Aiden Markram did not take long to justify the hype surrounding his Test debut, but while it turned out to be a memorable one, South Africa’s latest Test player will be disappointed not to end it on a good note personally.
The right-handed batsman fell just three runs short of scoring a century on his international debut but the way he described his pre-match nervousness, one can say that he would take the 97 runs on the first day of the series-opener against Bangladesh.
Speaking at the post-day press conference, Markram admitted he was ‘extremely nervous’ as well as emotional just before he was about to accompany Dean Elgar to open the innings.
“I was extremely nervous, especially after the anthems,” he admitted. “A touch emotional. All those factors kick in. But that first boundary calms you down, and that’s all it took for me today. Had you asked me if I would take 97 last night I would have taken it with open arms.”
Seen as the next big thing in South Africa cricket, Markram entered the Test under immense pressure. He has been earmarked to end South Africa’s wait for a reliable opener after the experiments with Heino Kuhn, and Stephen Cook failed.
The 22-year-old, who captained South Africa to victory in the Under-19 World Cup in 2014, shot to prominence with his scintillating performance in the last domestic season. He was the third-highest run-getter in the Momentum One-Day Cup, scoring 508 runs in nine innings with two centuries, including the one in the final. He also had an impressive outing in the Sunfoil Series first-class competition where he compiled two centuries and two fifties to amass 565 runs at an average of 51.36.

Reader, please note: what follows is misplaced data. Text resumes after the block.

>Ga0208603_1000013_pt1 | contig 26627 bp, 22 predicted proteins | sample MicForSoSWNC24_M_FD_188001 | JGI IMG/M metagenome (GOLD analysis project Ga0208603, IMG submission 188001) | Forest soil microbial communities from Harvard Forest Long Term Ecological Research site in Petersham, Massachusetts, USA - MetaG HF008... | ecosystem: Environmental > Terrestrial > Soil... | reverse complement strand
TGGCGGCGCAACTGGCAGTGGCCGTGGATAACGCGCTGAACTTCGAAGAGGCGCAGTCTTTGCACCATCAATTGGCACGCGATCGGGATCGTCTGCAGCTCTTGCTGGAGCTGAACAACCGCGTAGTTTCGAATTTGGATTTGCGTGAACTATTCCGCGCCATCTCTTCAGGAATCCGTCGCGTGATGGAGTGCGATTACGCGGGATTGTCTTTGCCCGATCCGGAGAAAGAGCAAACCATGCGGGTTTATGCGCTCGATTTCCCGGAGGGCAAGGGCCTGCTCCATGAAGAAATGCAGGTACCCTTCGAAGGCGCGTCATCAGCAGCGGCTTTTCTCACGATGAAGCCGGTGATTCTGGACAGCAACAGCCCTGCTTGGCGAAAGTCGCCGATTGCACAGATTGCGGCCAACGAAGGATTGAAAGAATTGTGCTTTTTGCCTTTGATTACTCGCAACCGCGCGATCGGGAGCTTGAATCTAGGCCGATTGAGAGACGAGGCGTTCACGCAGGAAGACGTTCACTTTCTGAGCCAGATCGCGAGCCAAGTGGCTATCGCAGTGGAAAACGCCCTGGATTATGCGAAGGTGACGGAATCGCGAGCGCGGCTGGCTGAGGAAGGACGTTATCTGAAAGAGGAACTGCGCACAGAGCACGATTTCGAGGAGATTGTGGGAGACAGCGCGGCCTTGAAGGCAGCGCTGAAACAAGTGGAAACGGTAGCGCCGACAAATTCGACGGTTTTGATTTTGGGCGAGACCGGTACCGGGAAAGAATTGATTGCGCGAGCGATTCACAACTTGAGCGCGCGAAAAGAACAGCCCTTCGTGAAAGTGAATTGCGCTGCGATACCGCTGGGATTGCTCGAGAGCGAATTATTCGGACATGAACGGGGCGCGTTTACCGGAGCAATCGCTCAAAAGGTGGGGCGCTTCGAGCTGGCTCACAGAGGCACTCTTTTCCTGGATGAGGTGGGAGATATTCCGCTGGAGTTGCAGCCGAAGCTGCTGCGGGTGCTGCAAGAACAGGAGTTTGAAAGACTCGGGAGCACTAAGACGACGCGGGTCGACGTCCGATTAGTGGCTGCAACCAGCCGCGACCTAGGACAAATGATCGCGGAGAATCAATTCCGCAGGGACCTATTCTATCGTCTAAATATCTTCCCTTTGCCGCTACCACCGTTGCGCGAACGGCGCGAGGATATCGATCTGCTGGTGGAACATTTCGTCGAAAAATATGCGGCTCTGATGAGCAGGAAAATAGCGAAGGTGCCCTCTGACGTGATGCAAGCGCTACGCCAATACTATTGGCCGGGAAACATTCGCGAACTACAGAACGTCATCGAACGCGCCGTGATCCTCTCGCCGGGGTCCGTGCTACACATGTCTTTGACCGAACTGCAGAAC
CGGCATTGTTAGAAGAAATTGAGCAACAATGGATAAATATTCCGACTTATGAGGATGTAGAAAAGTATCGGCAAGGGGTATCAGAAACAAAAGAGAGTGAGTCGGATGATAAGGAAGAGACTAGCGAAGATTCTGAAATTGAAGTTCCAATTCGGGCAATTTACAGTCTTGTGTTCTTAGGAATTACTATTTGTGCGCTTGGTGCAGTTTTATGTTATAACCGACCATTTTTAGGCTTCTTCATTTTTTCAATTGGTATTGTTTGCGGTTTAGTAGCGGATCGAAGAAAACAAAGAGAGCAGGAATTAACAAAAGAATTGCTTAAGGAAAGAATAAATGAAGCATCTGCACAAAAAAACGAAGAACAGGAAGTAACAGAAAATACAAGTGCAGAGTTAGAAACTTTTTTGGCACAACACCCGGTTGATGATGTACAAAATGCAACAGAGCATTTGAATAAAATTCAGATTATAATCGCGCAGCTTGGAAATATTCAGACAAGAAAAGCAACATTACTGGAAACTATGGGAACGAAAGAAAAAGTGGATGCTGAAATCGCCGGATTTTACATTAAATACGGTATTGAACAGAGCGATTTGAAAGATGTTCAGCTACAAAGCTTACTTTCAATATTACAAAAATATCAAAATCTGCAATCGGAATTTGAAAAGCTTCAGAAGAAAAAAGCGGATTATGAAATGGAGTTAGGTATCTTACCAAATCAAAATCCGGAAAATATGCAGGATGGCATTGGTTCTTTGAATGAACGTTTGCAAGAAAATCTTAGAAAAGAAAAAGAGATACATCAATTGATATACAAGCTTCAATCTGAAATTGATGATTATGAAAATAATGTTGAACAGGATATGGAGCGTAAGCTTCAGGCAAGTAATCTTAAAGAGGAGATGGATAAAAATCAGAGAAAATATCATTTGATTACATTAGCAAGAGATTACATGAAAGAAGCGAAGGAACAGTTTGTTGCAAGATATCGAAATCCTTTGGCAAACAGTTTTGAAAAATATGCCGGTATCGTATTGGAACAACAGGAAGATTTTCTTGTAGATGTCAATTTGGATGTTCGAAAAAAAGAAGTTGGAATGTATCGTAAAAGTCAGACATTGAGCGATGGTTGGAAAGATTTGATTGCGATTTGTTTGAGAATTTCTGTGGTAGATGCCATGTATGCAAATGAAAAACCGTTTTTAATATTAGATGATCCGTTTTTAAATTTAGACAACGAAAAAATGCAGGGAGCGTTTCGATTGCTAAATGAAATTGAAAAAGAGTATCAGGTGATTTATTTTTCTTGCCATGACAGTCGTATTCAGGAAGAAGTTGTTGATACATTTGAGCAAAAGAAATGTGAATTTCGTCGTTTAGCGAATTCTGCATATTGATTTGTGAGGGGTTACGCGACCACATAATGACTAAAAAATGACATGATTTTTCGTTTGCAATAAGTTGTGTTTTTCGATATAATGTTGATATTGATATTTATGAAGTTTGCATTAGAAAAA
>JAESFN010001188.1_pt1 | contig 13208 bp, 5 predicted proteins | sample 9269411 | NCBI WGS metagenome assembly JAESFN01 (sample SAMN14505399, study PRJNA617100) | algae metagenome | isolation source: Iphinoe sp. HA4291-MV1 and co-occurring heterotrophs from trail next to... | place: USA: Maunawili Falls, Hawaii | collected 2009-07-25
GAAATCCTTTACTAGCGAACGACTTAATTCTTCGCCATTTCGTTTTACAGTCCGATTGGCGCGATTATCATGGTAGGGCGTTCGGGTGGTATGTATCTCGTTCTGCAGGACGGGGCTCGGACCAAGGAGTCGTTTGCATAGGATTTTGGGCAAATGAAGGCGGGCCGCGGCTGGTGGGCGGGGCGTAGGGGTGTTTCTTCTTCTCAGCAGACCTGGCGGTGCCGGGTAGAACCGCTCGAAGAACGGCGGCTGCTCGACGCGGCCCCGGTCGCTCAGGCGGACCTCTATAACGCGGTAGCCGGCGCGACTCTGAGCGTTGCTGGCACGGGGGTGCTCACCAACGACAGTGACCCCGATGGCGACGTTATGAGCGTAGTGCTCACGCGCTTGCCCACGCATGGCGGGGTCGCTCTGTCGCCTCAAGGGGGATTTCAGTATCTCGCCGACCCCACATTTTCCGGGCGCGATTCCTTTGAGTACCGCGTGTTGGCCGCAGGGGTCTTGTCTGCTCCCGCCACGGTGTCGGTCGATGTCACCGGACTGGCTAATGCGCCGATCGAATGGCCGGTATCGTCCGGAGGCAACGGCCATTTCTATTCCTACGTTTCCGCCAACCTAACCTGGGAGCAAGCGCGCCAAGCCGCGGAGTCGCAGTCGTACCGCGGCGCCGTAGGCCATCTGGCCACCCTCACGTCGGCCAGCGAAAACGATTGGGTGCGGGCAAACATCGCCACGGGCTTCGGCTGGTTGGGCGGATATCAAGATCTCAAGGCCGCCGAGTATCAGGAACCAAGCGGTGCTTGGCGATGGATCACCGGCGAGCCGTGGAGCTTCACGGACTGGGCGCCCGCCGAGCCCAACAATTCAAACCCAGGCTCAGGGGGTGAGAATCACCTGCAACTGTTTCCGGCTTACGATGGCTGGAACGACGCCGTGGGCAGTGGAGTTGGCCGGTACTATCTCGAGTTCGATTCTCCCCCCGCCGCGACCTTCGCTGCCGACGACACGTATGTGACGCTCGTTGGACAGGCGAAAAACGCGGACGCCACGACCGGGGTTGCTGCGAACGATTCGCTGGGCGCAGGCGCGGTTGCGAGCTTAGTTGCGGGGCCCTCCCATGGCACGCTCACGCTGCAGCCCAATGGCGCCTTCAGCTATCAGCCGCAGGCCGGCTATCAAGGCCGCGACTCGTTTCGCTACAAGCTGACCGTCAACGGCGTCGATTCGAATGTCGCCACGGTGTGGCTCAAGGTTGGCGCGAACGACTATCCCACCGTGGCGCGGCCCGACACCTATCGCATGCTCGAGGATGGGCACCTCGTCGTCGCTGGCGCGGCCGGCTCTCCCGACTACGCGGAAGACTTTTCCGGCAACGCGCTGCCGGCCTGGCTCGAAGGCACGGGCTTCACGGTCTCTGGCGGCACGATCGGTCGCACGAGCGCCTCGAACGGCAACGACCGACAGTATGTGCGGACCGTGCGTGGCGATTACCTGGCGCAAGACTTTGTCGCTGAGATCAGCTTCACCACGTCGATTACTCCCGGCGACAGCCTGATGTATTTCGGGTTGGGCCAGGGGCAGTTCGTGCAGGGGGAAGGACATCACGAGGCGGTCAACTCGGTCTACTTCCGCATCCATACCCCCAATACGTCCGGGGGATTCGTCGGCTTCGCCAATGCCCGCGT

Speaking about the pressure, he said:
“It’s not always a nice pressure to try and deal with because you don’t want to let anyone down. I genuinely just try to block it out because at the end of the day it’s a needless pressure that you are going to have on your shoulders. It’s there, and we are aware of it as players, but I do try to keep it out and keep it to the side.”
Markram was looking destined for a fairy-tale debut before a misunderstanding with Dean Elgar led to his run-out on 97. However, the youngster did not regret the dismissal and was more than happy to sacrifice his wicket in an attempt which would have brought his partner’s hundred.
“I have never really looked at the game from a selfish perspective. I think I wanted it so badly for him I caught myself in no man’s land,” he said. “But it’s part of the game, I’ve just got to take it on the chin and move forward.
“He was extremely upset. Dean and I have come a long way and developed a good relationship. It was tough for him and a bitter pill to swallow. But I told him at tea that he really needs to kick on, and that’s all that matters,” he added.
He further lavished praise on Elgar who remained unbeaten on 128, as South Africa ended the day on a commanding 298 for one.
“It’s never easy to bat out a full day. That’s your goal as an opening batsman – very rarely do I set myself a goal of how many runs I’m going to get, it’s more of a time goal. Generally the longer you bat, the easier it gets. You’ve got to take your hat off to the innings Dean played,” he said.